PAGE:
Neside Tas
Anvaripour, AfDBs
 
17 April 2012 – South Africa has been a model for good investment environment in the region, says the African Development Bank’s (AfDBs) Neside Tas Anvaripour, head of infrastructure finance in the private sector department. “Over the past decade, South Africa has shown political stability and a consistent regulatory environment and the size and strength of the country’s capital markets and the Johannesburg Stock Exchange is a testament to that. While the investment environment in Africa continues to improve, South Africa, as well as Namibia, Cape Verde, Mauritius, Tanzania, Tunisia, Ghana, amongst others, stand out as gateways into the continent,” she says.  

According to Anvaripour, Africa has been one of the continents least affected by the economic downturn. “Over the last couple of years, Africa is home to six of the 10 fastest growing economies in the world and the growth rate for Africa as a whole has been approximately 7%, on the back of strong commodity prices. Additionally, the continent is witnessing a growing middle class and greater economic stability quelling previously held misconceptions about the region.”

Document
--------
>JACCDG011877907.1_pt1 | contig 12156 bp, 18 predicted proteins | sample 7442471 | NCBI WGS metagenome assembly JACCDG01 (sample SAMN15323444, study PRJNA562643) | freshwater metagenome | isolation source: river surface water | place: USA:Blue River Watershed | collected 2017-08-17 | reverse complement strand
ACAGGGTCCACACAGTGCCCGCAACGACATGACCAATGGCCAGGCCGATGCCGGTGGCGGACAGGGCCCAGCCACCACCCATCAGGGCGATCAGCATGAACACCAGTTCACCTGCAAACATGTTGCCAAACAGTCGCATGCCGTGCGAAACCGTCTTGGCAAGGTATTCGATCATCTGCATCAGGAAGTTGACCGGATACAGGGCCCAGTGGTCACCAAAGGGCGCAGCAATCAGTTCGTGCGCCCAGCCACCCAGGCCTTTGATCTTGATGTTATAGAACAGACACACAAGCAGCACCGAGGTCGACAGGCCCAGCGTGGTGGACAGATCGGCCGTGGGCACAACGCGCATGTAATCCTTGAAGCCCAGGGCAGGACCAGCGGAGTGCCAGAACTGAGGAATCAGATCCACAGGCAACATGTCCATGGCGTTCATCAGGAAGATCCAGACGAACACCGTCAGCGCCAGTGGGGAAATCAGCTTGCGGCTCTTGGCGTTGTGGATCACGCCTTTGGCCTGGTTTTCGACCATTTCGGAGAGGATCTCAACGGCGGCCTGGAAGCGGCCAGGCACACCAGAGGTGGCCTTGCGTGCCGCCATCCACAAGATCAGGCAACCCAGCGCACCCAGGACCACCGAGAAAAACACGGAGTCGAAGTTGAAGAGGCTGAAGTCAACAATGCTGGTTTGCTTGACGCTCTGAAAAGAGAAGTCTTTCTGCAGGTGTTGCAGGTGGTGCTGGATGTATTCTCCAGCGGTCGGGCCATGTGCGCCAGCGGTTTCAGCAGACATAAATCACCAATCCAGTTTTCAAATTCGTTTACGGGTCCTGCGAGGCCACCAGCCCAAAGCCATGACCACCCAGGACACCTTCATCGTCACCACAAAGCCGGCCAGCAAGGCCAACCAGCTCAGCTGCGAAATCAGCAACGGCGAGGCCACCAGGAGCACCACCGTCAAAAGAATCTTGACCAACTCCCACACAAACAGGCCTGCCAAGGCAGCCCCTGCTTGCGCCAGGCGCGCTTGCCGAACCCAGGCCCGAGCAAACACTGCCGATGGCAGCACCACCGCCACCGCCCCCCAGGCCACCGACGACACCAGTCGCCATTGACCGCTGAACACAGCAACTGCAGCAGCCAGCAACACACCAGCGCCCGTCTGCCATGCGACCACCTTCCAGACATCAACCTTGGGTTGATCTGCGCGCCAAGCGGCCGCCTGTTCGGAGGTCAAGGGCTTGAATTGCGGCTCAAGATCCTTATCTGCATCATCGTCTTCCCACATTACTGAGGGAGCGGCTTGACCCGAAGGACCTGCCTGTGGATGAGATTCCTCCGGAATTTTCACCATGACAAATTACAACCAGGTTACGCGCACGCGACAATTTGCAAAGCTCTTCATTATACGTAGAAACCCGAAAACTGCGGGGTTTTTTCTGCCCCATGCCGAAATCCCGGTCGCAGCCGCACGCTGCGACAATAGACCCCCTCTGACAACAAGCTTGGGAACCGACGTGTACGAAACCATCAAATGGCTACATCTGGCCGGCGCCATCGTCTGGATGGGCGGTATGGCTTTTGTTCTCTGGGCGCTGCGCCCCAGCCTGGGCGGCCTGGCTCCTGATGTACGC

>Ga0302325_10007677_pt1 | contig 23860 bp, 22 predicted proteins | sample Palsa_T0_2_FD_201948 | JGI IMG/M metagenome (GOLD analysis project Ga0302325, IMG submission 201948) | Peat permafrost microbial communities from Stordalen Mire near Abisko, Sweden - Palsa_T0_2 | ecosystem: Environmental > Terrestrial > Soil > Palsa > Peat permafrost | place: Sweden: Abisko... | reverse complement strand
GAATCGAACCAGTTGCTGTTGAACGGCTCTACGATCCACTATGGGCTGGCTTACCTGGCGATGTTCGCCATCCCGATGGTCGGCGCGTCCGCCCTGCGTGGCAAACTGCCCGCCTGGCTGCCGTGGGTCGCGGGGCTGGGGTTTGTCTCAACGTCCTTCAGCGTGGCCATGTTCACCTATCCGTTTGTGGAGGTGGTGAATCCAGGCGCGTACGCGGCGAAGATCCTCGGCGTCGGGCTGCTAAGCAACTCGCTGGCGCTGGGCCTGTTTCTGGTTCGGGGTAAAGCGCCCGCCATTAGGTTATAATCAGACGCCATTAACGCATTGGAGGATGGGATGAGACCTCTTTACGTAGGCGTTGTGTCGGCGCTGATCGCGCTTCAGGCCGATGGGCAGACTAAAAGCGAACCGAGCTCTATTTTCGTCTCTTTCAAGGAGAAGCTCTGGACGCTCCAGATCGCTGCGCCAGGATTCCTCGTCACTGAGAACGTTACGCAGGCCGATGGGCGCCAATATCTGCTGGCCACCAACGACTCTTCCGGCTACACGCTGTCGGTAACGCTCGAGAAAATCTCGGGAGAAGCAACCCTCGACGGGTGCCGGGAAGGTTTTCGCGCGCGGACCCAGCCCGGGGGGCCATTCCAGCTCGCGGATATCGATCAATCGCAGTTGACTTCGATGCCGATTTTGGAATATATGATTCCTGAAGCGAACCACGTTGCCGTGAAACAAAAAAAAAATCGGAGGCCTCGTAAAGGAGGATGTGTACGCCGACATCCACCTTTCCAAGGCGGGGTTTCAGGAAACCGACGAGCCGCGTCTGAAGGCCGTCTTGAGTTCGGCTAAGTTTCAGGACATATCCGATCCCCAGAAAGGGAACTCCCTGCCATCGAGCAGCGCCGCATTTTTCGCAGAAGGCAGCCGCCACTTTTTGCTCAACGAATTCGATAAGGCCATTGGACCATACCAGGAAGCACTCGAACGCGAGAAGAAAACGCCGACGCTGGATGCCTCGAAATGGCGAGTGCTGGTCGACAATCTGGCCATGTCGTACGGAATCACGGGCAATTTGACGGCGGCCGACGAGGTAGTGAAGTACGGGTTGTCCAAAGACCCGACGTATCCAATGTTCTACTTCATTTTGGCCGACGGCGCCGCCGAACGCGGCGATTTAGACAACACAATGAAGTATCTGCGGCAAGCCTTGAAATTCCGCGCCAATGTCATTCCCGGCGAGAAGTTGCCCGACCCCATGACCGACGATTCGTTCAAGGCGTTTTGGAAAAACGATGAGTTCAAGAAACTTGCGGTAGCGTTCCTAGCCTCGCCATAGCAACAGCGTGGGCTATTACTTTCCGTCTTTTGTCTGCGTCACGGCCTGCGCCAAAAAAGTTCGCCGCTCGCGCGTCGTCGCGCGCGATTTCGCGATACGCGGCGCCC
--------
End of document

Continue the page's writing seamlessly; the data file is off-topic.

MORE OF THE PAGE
She says these factors in conjunction with the African markets’ low correlation to the economic activity, has provided impetus for investor interest in the African growth story.  “This interest has resulted in an increase in private equity activity and funds raised on the continent. Many would argue that the global economic recession has made investors more cognisant of the opportunities in Africa.”

Anvaripour says if deals are structured properly, there are enormous opportunities for private investors to realise long-term, risk-adjusted terms in Africa. “The Public-Private-Partnership (PPP) model is viable and proven and can become a widely adopted, effective model for financing infrastructure projects in Africa. Having supported the PPP model in Senegal, we are now looking at improving PPP opportunities in Mauritius and a number of other African states.
 
“As the estimated financing requirement to close Africa’s infrastructure deficit amounts to about US$45 billion every year, there exists an incredible opportunity for investors willing to come to Africa. Given governments’, international finance institutions’, and development finance institutions’ dedication to the success of these projects, as well as the proven success of the PPP model, it surprises me that more people have not taken advantage of these opportunities.”  

Anvaripour is a headline speaker at the upcoming African Utility Week where more than 5,000 utility professionals and energy experts will gather in May at the Expo Centre in Johannesburg. Other speakers at the event will include Brian Dames, CEO, Eskom Holdings, South Africa; Paul Reiter, executive director. International Water Association, The Hague, The Netherlands; Pakaj Gupt, World Bank, United States; Ronald Chauke, Electricity Regulator Reform, National Energy Regulator of South Africa; and Monique Koning, head of division, project finance and guarantees, European Investment Bank, Belgium.